by Matthew Ahn
November 8, 2016
The concept of “integrity” has always been rather slippery for me. As a stickler for precision, I have never used the word before partially because of the flexibility of its connotations. And I don’t mean that I’ve only used it occasionally. I have found no instances of me ever using the word: not on social media, not in text messages or emails, not anywhere on my hard drive.
Writing about integrity might seem like an odd choice as a result. But even if I’ve had my struggles living up to them, the remaining nine habits have at least made sense to me. Therefore, the opportunity to draw meaning from this habit independently of the others has been welcome.
In trying to dissect the habits when I read them for the first time, this one stood out to me. What was Kelly trying to say when resolving to live with integrity? It wasn’t a general reminder to stick to your word, as she made clear she considered that separately important (in also emphasizing kept promises). In viewing this habit as distinct from that concept, I gravitated toward her commitment to constantly doing what she could to put her beliefs into action.
And sure, this was illustrated by the organizations she volunteered for and the advice she gave and the studies she pursued. But Kelly’s methods ran deeper than that.
For example, she made a perpetual effort to better read people so that she would have the right thing to say on a birthday, in a philosophical argument, or during a friend’s breakup—she would also say it in the way you would best understand (or the way you might need to hear it, even if might not be immediately appreciated). Indeed, after meeting my friends, she would regularly ask me questions about them and the way they viewed the world, often with surgical precision. It taught me more about connecting with people than nearly anything else has.
Kelly made these endeavors not only look effortless but also brought them forward intuitively. During her second year at NYU, she signed up for a mentoring program for exchange students, something she had been very active with at KU. She was matched with a student from Singapore named Dillon, and met him at an event designed to help him feel like people here would reach out. Dillon later remarked that Kelly affirmatively reached out later to make sure that he was adjusting okay, something that was far above and beyond the requirements of the program.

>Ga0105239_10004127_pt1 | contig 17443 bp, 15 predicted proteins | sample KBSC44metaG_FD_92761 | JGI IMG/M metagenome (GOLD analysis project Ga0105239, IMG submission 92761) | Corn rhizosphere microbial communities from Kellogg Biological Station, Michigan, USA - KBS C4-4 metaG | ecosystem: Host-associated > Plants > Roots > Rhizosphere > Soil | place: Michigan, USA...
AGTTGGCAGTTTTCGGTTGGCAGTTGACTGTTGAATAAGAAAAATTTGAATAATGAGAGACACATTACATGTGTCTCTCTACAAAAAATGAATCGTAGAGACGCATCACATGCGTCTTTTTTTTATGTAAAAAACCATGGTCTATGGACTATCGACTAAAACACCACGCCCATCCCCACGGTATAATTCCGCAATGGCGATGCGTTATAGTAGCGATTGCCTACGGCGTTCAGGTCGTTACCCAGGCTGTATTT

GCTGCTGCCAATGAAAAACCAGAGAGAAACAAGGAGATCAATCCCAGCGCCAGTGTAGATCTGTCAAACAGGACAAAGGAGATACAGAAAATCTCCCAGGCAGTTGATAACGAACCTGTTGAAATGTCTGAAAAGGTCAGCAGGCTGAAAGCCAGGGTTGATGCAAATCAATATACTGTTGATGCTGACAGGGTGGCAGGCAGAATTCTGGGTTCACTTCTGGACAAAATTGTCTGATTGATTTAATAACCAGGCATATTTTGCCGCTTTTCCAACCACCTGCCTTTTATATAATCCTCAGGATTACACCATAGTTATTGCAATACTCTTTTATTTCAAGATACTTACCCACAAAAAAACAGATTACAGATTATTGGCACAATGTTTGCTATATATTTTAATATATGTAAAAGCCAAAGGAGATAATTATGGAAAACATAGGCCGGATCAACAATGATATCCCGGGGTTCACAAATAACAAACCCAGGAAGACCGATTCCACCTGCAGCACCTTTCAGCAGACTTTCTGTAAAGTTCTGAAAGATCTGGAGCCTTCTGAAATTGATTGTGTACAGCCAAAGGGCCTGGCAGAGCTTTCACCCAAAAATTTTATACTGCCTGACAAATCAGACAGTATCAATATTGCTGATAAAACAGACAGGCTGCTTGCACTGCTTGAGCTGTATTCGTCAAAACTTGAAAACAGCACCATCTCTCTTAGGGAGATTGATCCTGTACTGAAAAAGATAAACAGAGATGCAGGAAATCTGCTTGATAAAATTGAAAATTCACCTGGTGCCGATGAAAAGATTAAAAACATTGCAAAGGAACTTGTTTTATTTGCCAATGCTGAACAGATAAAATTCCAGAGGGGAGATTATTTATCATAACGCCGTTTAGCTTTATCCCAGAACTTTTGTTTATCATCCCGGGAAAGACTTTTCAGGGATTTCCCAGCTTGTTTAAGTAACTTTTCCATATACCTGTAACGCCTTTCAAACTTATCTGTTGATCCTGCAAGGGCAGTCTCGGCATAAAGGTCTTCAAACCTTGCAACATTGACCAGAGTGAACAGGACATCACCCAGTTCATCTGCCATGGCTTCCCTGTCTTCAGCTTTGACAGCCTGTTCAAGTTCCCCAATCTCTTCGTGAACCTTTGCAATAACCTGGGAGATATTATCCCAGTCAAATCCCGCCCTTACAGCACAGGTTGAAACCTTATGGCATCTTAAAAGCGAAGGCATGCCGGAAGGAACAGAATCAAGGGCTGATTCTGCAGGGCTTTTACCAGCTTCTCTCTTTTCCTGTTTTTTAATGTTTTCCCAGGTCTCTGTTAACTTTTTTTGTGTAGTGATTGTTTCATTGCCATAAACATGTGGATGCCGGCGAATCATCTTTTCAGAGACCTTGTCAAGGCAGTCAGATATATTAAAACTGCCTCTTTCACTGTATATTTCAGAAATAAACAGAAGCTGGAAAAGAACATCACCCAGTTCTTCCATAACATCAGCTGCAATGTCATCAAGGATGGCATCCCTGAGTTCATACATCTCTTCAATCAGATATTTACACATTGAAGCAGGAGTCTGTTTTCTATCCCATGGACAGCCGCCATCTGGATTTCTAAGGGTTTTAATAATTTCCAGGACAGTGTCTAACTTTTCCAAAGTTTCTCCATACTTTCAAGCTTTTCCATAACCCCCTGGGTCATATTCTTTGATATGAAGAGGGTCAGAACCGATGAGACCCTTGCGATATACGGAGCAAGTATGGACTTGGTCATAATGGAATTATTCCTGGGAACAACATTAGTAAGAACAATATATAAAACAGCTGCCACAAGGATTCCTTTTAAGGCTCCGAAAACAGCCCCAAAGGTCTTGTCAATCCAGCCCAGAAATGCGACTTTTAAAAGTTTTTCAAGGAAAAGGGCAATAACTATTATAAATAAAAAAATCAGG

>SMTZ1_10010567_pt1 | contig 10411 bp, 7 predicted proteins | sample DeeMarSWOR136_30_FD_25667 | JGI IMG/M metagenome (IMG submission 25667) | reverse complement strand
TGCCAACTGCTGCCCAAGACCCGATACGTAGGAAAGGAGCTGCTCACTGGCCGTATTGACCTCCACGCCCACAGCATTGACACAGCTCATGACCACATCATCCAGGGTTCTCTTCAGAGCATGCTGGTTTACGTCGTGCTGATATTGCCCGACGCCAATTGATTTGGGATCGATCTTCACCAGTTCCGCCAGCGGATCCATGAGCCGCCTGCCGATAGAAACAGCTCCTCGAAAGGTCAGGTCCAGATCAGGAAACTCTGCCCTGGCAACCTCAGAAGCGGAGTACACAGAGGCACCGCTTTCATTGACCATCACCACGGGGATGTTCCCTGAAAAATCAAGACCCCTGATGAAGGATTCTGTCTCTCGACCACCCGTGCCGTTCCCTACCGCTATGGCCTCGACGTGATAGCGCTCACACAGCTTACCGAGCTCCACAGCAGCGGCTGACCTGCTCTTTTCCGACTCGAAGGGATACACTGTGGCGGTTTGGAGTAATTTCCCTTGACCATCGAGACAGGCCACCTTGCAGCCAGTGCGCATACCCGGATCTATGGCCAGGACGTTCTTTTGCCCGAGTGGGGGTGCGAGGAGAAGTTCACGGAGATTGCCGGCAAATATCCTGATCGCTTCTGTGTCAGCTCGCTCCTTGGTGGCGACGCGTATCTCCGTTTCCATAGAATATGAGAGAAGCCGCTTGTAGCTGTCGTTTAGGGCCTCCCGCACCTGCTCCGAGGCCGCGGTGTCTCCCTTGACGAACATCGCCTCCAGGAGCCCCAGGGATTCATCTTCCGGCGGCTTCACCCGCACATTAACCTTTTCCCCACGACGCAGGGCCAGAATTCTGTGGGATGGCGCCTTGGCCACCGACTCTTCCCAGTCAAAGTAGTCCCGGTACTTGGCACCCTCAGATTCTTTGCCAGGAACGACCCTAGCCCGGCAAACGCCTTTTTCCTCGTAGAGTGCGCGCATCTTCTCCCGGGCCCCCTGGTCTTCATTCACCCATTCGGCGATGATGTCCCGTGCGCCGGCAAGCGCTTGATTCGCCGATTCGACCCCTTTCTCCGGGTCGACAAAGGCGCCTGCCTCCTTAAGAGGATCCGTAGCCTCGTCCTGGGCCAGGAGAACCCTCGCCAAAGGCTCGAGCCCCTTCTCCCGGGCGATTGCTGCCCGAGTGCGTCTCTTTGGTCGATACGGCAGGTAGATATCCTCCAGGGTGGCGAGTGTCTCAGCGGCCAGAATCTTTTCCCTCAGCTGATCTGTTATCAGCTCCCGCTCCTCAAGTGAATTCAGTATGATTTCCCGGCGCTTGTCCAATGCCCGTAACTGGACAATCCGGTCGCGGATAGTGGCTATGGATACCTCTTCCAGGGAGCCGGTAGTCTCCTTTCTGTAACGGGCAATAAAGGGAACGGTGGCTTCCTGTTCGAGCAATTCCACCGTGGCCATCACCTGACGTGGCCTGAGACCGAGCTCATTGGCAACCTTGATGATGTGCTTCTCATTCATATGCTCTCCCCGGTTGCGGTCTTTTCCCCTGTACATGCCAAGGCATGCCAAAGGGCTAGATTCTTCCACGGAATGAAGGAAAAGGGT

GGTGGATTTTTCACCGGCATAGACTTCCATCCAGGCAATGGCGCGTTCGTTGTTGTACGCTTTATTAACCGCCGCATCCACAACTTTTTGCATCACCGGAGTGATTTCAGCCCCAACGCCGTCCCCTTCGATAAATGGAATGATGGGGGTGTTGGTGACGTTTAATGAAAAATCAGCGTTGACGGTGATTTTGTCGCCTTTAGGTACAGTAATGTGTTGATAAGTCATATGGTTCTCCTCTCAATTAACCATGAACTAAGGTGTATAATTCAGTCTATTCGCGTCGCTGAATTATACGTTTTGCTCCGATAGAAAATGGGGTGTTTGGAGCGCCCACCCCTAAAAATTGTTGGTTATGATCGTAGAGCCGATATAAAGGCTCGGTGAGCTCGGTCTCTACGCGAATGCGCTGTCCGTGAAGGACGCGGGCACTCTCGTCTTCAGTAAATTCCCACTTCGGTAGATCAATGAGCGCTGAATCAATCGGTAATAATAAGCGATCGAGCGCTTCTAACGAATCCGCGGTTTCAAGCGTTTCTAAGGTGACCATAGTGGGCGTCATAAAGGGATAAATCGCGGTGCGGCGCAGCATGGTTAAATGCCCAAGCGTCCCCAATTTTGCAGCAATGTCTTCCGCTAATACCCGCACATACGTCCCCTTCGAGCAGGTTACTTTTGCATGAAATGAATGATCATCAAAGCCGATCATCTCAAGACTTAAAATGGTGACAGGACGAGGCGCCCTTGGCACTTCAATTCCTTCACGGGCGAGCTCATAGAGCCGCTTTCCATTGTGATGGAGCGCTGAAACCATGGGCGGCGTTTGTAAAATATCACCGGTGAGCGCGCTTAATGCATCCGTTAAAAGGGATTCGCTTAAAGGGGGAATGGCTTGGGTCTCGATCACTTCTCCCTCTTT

Kelly, for some time, had forgotten that she had signed up for this program in the first place. Her memory was jogged suddenly, a few weeks later, while she was talking through her schedule with me. She was so overcome with concern for Dillon and apprehension as to whether he was managing New York properly that it took her several minutes to compose herself in order to send him an email to ask to meet later.
The email itself merely kept a promise, but the visceral reaction was for more than just a momentary lapse of memory. She had taken on a duty as a reflection of her beliefs about how she could make even small differences in the world. The idea that the difference had gone unmade, particularly as it was fully within her control, was truly upsetting to her.
Over the past year, I have been repeatedly reminded that Kelly’s perspective and insight, appraised and provided quickly, is impossible to replace. Taking a step back and reflecting on these habits, however, has been a valuable echo of the voice that peppered my life with nudges to understand rather than react, to give rather than take, and to find joy rather than seek out worry.
But at some point, I must take that step forward again. And it will be my own snap judgments that I will have to rely on. And in coming across those without power, those without a voice, or those without the benefit of the doubt, I have to hope that I have done enough to internalize the same integrity that Kelly regularly demonstrated.
For carrying her with us in our heads is important, but carrying her with us in our hearts is extraordinary.